I want to believe that at another time I wouldn’t have made the same decision. If I had, say, eaten a hamburger [or anything] for dinner, or if I had not spent my day irritated at my pansy of a dog and in full-blown, type-A, perfectionist mode, perhaps I would have been able to access those places where Logic and Reason were napping. Alas.

So when I finally quit working on packing and arranging for the day and settled into a few issues of Captain America and The Avengers, it didn’t totally shock me to hear the tow truck in the alley. I watched the Corolla drag away for a second, shrugged my shoulders, and went back to the comic books. I didn’t have enough energy to get upset. Really, I thought that living in Boston for two years and only being towed once is actually a pretty good record.It’s all part of the Boston experience, I told myself. Once I knew where it had been taken, thanks to an automated email from the City of Boston, I made A Plan for getting it back. A Plan that involved lunch because, clearly, I can’t be trusted on an empty stomach.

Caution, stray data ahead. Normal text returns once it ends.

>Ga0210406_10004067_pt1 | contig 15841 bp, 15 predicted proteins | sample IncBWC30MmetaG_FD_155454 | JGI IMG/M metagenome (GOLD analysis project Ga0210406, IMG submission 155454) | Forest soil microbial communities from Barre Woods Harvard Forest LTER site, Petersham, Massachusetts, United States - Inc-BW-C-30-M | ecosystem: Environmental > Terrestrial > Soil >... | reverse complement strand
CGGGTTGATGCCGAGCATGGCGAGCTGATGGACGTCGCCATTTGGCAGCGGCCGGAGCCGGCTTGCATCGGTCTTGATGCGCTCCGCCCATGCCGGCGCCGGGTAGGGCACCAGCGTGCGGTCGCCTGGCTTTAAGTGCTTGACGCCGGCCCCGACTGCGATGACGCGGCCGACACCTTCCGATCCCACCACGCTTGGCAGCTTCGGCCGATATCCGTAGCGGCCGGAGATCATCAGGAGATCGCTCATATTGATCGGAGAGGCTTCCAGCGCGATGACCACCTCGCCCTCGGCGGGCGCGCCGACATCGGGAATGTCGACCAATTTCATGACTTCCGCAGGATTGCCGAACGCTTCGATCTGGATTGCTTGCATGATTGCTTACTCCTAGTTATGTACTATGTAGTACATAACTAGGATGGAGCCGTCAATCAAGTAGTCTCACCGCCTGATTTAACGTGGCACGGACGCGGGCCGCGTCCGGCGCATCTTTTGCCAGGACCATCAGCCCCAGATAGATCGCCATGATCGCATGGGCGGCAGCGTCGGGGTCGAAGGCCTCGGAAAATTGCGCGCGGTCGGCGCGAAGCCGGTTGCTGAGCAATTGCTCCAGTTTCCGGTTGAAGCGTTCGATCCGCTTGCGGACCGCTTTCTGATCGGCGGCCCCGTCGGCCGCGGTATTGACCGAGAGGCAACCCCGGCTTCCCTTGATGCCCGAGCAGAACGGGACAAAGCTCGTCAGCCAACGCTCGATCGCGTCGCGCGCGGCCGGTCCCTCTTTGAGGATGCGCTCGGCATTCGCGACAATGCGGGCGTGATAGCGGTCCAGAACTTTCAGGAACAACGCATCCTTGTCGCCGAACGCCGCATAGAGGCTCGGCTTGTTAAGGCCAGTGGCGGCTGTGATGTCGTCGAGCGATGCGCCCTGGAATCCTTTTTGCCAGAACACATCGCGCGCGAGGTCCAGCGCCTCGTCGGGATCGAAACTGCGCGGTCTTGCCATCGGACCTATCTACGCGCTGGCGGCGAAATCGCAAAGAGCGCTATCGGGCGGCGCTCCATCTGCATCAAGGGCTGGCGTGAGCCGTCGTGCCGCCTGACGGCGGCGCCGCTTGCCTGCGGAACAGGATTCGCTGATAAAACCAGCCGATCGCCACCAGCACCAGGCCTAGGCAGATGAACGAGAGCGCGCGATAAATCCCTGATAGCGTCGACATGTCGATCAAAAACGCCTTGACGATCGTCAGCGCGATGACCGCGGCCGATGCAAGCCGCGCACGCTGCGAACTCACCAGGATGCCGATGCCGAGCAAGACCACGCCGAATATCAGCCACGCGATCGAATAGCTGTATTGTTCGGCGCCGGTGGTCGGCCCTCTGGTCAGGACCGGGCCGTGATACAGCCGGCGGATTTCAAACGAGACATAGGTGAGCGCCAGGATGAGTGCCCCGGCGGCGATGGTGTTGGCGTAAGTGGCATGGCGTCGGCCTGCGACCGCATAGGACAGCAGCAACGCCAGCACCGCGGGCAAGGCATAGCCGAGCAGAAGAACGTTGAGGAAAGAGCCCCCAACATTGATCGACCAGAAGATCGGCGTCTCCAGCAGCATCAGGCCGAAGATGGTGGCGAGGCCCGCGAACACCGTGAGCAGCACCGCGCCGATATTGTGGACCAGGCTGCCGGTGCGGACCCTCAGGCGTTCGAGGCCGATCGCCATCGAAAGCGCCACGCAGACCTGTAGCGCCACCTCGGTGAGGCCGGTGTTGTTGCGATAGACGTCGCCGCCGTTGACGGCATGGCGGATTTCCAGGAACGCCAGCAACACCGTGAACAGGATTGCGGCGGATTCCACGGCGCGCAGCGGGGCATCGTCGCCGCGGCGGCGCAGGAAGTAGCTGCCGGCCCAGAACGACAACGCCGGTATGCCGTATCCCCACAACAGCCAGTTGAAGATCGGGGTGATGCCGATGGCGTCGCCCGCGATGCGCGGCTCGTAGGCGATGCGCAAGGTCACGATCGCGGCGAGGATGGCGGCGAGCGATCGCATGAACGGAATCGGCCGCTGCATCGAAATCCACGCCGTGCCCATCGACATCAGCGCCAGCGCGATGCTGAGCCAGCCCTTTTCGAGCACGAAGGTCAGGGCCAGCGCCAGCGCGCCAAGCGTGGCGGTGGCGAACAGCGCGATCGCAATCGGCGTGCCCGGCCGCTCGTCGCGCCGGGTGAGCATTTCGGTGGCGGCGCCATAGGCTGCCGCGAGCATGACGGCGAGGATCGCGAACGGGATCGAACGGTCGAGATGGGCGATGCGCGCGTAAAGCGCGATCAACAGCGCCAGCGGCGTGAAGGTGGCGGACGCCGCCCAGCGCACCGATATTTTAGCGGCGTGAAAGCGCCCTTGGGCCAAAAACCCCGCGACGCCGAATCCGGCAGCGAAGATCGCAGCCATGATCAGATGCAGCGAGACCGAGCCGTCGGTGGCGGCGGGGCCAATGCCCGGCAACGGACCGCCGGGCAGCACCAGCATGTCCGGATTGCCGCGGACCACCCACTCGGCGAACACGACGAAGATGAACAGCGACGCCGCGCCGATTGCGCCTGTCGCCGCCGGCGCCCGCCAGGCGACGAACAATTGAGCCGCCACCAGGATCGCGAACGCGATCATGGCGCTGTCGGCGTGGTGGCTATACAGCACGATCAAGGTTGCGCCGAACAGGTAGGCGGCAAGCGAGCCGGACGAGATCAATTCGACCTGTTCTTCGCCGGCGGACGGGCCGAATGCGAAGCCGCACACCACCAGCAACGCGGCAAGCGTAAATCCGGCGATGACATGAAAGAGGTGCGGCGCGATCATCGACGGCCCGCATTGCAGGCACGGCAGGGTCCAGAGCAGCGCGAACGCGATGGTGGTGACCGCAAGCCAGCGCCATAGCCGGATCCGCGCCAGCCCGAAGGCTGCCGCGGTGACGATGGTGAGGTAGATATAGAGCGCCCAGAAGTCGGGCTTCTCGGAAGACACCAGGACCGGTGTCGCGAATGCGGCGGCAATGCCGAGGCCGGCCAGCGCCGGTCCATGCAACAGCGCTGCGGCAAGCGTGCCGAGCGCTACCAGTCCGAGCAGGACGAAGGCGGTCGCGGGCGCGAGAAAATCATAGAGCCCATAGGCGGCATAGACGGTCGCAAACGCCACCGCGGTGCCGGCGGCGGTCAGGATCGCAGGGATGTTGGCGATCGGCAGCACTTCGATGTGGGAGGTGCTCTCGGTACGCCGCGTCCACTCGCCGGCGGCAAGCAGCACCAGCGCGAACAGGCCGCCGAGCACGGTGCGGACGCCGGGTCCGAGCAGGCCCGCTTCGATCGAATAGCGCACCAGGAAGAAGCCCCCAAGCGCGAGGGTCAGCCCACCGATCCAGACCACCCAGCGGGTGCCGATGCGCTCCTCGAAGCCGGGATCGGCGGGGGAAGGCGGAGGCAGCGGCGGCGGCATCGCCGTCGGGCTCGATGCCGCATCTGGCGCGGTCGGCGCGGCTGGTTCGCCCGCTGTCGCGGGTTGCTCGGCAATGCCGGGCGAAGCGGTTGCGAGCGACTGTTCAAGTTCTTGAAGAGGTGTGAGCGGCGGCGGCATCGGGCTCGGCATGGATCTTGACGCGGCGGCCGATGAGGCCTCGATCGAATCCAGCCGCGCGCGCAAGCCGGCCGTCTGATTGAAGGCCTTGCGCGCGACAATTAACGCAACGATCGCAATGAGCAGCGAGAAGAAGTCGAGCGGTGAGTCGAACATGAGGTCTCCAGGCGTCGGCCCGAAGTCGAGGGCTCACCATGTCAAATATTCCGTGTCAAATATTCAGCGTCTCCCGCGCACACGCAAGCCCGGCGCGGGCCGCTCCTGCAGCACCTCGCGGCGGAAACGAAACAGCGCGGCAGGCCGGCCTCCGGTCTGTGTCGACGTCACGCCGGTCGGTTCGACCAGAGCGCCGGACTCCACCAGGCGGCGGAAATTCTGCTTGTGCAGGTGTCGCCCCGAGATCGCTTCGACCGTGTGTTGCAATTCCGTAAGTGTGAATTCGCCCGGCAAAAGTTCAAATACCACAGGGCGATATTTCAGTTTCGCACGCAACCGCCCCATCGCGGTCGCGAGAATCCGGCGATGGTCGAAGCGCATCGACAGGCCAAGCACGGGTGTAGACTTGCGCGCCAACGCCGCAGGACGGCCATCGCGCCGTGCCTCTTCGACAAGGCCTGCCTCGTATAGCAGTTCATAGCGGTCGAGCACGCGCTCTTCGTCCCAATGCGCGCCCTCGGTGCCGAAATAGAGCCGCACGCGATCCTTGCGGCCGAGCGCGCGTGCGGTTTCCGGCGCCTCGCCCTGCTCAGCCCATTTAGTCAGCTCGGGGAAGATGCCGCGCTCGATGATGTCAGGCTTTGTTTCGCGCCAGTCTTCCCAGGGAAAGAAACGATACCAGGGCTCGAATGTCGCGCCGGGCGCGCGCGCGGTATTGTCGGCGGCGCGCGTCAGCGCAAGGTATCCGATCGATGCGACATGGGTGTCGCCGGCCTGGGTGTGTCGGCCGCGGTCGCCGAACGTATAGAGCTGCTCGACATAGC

I woke up in a good enough mood and felt genuinely amused at my mistake. First stop was Chipotle, and as soon as I sat down to eat, dirt got into both of my contacts. I sat there eating with tears streaming down my face and sniffling. Alone. And thought I must have looked like one pathetic loser, crying into my chicken burrito. I almost laughed out loud.

My consolation for the hour-long ride on the T to get to the car lot in Southie was starting a new book, the latest in Rick Riordan’s Kane Chronicles, so it was just my luck to cram onto an inexplicably packed D-line—we’re talking Sox game-day packed—where instead of sitting and reading, I did my best not to topple headlong onto the little old man sitting in front of me. The rest of the trip was relatively uneventful, although I did learn a couple of things:

  1. The Red Line kind of feels like a luxury liner when you’re used to the Green Line.